AMS is committed to complying with the E-Government Act, to promote the use of the internet and other information technologies to provide increased opportunities for citizen access to Government information and services, and for other purposes.
In addition, USDA has not identified any relevant Federal rules that duplicate, overlap or conflict with this rule.
Comments on the interim rule were required to be received on or before March 23, 2017. No comments were received. Therefore, for the reasons given in the interim rule, we are adopting the interim rule as a final rule, without change.
To view the interim rule, go to: https://www.regulations.gov/document?D=AMS_FRDOC_0001-1559.
This action also affirms information contained in the interim rule concerning Executive Orders 12866, 12988, 13175, and 13563; the Paperwork Reduction Act (44 U.S.C. chapter 35); and the E-Gov Act (44 U.S.C. 101).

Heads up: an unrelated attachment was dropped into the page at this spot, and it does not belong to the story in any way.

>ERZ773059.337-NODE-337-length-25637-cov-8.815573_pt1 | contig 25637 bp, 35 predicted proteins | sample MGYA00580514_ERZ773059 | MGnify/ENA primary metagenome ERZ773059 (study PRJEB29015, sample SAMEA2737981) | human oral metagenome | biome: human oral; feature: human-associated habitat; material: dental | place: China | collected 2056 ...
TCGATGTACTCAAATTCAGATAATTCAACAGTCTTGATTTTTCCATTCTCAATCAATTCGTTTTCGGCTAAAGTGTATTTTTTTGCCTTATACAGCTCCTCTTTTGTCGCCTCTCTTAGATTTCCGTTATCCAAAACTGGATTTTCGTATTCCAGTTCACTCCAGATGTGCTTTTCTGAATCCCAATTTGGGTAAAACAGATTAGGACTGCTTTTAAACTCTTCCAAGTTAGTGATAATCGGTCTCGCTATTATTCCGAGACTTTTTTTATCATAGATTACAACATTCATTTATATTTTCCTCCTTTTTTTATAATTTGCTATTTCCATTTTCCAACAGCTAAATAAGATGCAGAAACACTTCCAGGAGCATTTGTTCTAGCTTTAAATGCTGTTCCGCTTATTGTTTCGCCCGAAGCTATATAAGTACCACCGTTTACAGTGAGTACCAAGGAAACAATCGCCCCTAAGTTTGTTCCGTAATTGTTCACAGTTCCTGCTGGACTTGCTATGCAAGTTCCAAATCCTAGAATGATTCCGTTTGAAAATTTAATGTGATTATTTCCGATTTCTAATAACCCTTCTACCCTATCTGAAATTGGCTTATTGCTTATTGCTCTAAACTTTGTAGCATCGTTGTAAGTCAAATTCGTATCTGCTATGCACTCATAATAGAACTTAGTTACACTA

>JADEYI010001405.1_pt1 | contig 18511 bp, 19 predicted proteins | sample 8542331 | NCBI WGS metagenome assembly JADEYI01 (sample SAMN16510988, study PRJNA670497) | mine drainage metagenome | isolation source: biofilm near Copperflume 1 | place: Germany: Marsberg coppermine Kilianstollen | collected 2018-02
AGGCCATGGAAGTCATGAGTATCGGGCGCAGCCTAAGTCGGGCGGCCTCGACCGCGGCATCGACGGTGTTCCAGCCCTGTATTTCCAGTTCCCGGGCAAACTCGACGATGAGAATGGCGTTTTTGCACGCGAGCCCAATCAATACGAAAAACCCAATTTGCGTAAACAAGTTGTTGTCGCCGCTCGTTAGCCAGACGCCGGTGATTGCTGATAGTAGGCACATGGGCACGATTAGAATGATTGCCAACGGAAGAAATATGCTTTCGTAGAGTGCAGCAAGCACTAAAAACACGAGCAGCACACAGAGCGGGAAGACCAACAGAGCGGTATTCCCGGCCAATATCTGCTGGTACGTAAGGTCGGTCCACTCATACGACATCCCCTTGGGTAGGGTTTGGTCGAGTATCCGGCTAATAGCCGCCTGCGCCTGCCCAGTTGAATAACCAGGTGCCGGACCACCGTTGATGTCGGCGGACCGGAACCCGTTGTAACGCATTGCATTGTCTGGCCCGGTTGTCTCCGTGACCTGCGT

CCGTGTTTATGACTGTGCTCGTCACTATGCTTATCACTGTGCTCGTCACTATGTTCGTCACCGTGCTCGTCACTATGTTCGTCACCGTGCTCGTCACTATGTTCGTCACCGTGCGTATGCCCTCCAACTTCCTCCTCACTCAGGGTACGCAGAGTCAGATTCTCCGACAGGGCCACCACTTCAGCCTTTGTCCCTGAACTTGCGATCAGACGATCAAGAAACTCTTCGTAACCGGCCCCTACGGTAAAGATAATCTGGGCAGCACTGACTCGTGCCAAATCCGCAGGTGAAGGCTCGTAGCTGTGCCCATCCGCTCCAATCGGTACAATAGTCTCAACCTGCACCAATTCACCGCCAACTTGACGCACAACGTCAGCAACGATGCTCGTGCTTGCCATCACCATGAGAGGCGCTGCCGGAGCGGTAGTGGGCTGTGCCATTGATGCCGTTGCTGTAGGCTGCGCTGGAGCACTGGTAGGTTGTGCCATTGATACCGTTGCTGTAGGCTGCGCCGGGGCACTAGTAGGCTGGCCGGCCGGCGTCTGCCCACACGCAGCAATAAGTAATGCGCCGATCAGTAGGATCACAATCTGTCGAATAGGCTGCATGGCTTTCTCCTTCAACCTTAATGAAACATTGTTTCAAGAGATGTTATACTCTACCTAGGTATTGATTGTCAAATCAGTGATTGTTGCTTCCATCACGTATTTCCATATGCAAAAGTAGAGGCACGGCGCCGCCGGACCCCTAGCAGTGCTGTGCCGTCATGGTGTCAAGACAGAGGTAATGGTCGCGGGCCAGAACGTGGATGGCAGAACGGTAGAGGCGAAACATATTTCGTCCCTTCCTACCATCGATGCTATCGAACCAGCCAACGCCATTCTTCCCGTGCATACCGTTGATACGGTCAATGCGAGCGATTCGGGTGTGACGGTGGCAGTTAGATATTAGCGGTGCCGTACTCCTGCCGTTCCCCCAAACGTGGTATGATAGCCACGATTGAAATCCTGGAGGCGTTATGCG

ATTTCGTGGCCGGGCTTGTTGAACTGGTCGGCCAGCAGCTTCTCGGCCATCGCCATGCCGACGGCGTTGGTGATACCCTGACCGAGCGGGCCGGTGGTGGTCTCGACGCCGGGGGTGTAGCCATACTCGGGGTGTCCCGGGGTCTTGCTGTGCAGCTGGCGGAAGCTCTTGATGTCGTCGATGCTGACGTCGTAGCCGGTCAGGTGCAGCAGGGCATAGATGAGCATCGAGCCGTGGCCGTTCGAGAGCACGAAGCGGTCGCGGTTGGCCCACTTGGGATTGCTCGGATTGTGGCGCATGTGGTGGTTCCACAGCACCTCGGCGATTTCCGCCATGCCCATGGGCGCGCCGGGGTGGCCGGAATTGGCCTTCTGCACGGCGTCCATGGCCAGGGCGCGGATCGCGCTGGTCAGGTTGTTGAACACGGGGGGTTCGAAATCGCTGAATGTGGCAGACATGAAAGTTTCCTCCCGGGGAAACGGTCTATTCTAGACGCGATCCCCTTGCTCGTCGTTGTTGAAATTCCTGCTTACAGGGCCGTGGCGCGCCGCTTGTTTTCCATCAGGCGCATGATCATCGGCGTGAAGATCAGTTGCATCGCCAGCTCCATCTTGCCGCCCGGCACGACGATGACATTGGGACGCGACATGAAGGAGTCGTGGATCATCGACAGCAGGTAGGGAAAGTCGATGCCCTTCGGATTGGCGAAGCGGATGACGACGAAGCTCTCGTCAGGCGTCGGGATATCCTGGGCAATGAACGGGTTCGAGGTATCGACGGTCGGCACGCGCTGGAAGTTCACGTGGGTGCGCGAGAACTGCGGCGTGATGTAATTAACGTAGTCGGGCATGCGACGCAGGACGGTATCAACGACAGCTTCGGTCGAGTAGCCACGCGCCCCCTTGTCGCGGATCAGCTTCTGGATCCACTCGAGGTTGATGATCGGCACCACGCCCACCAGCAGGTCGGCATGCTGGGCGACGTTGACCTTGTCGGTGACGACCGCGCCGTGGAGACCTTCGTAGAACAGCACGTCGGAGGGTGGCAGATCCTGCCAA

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List of Subjects
- Food grades and standards
- Reporting and recordkeeping
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- Food grades and standards
- Food labeling
- Frozen foods
- Reporting and recordkeeping requirements
Accordingly, the interim rule that amended 7 CFR parts 51 and 52, published at 81 FR 93571 on December 21, 2016, is adopted as a final rule without change.End Amendment Part
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Dated: June 6, 2018.
Administrator, Agricultural Marketing Service.
[FR Doc. 2018-12538 Filed 6-11-18; 8:45 am]
BILLING CODE 3410-02-P